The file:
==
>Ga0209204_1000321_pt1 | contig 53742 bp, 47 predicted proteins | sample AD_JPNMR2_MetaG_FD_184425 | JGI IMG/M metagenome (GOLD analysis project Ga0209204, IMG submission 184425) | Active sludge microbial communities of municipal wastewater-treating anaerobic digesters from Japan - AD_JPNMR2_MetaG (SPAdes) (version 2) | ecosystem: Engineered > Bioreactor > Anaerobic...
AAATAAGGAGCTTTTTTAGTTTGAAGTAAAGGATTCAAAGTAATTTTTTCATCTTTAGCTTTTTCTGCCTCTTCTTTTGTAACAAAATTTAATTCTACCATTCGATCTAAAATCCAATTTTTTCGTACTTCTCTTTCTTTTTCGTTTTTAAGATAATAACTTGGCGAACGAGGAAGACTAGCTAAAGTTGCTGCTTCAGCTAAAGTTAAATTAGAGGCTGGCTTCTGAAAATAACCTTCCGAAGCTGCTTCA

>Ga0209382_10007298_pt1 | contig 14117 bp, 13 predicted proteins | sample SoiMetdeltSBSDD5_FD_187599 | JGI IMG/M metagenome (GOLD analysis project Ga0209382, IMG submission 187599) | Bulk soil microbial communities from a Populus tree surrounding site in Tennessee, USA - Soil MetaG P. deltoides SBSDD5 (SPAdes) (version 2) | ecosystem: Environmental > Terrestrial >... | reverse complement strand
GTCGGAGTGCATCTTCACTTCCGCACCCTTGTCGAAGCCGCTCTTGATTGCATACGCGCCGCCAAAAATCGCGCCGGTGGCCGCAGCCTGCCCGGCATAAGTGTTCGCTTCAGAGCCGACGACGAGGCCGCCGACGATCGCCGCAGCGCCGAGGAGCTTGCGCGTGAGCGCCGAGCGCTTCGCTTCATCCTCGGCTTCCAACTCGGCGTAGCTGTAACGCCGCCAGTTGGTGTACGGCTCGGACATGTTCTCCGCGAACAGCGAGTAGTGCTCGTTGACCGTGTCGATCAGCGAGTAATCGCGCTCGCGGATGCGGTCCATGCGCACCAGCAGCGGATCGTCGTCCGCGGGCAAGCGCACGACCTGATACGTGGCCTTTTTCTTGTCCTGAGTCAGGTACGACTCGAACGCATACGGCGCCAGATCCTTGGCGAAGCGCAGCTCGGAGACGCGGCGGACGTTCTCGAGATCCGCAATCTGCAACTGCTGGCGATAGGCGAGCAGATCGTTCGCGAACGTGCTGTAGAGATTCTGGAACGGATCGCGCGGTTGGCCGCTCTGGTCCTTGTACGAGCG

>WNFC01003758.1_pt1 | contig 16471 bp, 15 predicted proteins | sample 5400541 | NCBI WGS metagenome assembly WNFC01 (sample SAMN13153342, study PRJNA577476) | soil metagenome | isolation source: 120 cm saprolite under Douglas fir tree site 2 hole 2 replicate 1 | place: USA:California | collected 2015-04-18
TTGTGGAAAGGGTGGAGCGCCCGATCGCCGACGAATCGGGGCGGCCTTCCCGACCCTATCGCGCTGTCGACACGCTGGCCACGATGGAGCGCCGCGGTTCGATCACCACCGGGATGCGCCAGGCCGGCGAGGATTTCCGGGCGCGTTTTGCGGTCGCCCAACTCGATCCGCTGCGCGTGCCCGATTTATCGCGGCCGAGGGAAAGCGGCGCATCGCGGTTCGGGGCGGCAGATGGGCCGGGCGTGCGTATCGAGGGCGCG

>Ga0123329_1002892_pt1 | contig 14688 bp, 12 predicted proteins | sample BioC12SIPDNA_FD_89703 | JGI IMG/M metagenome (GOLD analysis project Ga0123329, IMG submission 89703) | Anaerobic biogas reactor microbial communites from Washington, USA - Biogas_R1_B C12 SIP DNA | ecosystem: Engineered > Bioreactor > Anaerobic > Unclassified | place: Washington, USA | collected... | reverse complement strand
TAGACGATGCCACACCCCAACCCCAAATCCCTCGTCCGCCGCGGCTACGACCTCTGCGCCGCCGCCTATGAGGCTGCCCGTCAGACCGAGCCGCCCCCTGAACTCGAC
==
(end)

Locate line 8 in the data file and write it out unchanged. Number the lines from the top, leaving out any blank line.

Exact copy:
TAGACGATGCCACACCCCAACCCCAAATCCCTCGTCCGCCGCGGCTACGACCTCTGCGCCGCCGCCTATGAGGCTGCCCGTCAGACCGAGCCGCCCCCTGAACTCGAC